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Mother in Australia shares a simple recipe for homemade rice paper rolls that are identical to Roll’d

Just like Roll’d! Mum shares her simple and VERY tasty homemade BBQ rice paper roll recipe – and it only costs $ 10 for six

  • A mom shared a simple recipe for healthy homemade rice paper rolls
  • Her sandwiches are almost identical to those of the Vietnamese take-away chain Roll’d
  • Six rolls cost her $ 10 in ingredients, while a single Roll’d roll costs $ 4.20
  • She said they were affordable to make and her family loved them

A mom shared a simple recipe for healthy homemade rice paper rolls that look identical to those more than two and a half times the price of the popular Vietnamese takeout chain Roll’d.

The woman posted to an Australian cooking group on Facebook, telling members she had made the sandwiches for her kids with a packet of $ 1.50 Vermicelli noodles, a $ 3.30 pot of barbecue sauce, and leftover chicken thighs, carrots, and peppers.

She made six large rolls of about $ 10 in ingredients, while a single Roll’d rice paper roll costs between $ 4.20 and $ 4.70.

Buying six pre-made sandwiches would have cost her at least $ 25.20, which means she saved $ 15.20 and kept her kids as happy as if she ordered.

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An Australian mom made this barbecue chicken and vegetable rice paper rolls for $ 10 worth of ingredients

An Australian mom made this barbecue chicken and vegetable rice paper rolls for $ 10 worth of ingredients

A selection of rice paper rolls from the Vietnamese takeout chain Roll'd, each costing between $ 4.20 and $ 4.70

A selection of rice paper rolls from the Vietnamese takeout chain Roll'd, each costing between $ 4.20 and $ 4.70

A selection of rice paper rolls from the Vietnamese takeout chain Roll’d, each costing between $ 4.20 and $ 4.70

Photos of the sandwiches have been loved 315 times since they were shared on Sunday, and many said they couldn’t tell the difference between the homemade and store-bought snacks.

In response to questions from members of the group, the mother said she baked the chicken in the oven in KanTong’s Chinese barbecue sauce, which is available in leading supermarkets such as Coles and Woolworths.

Then she chopped carrots and peppers into thin strips and baked on low heat with crushed garlic, mixed herbs and a pinch of salt and pepper.

The insides of the sandwiches, which she filled with barbecue chicken, carrots, peppers and vermicelli noodles

The insides of the sandwiches, which she filled with barbecue chicken, carrots, peppers and vermicelli noodles

The insides of the sandwiches, which she filled with barbecue chicken, carrots, peppers and vermicelli noodles

An employee of a Roll'd outlet at the Sunshine Plaza mall in Queensland poses for the company logo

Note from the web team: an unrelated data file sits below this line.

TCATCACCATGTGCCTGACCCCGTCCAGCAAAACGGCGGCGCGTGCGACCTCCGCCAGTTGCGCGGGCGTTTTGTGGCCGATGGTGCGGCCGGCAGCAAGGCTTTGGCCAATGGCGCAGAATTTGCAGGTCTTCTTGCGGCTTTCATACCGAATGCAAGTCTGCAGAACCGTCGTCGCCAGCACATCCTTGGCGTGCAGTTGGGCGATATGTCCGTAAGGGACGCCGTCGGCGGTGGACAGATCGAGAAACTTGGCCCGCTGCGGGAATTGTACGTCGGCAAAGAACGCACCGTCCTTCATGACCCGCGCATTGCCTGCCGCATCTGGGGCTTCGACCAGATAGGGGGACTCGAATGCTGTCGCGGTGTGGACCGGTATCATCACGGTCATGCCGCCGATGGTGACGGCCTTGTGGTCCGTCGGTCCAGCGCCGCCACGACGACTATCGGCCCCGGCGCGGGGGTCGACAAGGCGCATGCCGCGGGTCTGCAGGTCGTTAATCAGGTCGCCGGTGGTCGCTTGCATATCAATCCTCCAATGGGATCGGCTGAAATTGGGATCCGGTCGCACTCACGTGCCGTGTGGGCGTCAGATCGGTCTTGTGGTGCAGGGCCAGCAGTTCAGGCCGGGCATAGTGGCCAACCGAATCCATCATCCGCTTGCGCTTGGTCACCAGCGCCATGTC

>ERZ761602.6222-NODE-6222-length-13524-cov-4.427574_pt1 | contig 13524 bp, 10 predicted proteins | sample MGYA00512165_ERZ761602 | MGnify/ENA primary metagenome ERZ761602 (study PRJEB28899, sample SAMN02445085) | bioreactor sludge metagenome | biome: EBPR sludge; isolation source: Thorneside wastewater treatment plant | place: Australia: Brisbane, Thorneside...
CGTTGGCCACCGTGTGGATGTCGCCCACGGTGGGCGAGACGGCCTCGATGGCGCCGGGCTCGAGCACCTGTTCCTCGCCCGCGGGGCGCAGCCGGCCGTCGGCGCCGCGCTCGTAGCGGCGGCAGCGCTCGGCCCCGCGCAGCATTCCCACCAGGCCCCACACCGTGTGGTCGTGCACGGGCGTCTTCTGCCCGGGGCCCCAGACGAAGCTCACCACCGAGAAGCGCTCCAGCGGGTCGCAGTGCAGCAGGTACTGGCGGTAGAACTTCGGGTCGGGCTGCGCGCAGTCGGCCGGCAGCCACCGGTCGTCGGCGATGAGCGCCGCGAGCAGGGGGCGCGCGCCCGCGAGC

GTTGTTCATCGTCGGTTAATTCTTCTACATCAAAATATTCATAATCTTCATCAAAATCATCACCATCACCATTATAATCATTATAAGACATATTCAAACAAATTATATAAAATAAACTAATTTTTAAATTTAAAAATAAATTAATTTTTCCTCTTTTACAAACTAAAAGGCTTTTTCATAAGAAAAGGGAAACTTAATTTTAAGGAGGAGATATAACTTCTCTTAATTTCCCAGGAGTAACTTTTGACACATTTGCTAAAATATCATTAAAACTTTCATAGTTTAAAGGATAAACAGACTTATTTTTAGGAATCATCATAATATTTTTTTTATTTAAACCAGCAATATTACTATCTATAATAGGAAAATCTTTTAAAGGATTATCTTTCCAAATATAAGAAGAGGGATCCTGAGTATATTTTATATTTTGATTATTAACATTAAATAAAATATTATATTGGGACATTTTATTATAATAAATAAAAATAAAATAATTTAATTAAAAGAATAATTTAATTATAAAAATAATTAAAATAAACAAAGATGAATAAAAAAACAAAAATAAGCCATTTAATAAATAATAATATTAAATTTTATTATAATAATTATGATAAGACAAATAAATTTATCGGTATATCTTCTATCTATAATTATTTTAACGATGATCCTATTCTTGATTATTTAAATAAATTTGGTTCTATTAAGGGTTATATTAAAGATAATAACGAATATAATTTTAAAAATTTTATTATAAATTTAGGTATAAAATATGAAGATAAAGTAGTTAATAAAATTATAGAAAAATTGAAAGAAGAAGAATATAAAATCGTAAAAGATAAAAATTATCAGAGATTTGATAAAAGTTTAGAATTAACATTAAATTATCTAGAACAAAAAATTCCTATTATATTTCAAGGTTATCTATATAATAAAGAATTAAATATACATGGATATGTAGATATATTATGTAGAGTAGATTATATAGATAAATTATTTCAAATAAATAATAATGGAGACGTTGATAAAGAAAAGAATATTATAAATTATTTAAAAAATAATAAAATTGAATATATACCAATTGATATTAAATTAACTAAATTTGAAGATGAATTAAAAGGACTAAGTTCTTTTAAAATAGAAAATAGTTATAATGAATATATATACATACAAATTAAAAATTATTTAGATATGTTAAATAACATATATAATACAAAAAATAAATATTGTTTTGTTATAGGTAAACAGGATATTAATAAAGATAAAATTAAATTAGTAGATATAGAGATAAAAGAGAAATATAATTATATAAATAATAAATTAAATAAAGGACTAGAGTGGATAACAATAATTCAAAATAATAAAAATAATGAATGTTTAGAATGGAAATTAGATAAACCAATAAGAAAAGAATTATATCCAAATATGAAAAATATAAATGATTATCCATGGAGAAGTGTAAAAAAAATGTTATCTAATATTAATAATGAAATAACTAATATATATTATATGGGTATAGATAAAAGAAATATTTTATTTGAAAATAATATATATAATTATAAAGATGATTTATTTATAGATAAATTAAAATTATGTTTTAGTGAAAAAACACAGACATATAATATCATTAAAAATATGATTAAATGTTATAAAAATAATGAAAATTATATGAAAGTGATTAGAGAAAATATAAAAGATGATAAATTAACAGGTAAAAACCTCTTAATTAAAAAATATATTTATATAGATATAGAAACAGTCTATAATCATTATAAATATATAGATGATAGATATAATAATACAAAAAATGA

An employee of a Roll'd outlet at the Sunshine Plaza mall in Queensland poses for the company logo

An employee of a Roll’d outlet at the Sunshine Plaza mall in Queensland poses for the company logo

The mom didn’t say what brand of rice paper she packed the ingredients in, but sheets of Valcom rice paper are available from Coles for $ 2.45 per package.

People were impressed by the quality and affordability of her home cooking.

“These look great, great work!” said a woman.

A second said, “I really want to try this one!”

Make your own rice paper rolls

1. Preheat the oven to 180 ° C and cover the chicken thighs with Chinese barbecue sauce. Season with salt and pepper and roast for 20 to 25 minutes until the chicken is cooked.

2. Soak Vermicelli noodles in freshly boiled water to soften them for five minutes, then rinse in cold water to avoid being fully cooked. Drain well and chop into short pieces to put in the sandwiches.

3. While the noodles are soaking, chop the carrots and peppers into thin strips.

4. Pour boiling water into a shallow dish and dip a sheet of rice paper in the water at a time to soften it, then place it on a plate covered with a damp tea towel to keep them moist.

5. Place chicken, noodles and vegetables in the center of the rice paper, keeping the filling well away from the ends to avoid splitting the paper.

6. Bring the two ends of the rice paper over the filling and roll up the sides to create a tight package.

Source: Budget friendly meals Australia Facebook

“My mouth is watering, I have to make some,” said a third.

Others who seemed less interested in setting up a storm said photos of the snacks prompted them to order takeaway from Roll’d.

Roll’d was founded by Bao Hoang, a Vietnamese Australian who has channeled his love of his mother’s rice paper rolls into a thriving restaurant franchise with 71 outlets across Australia.

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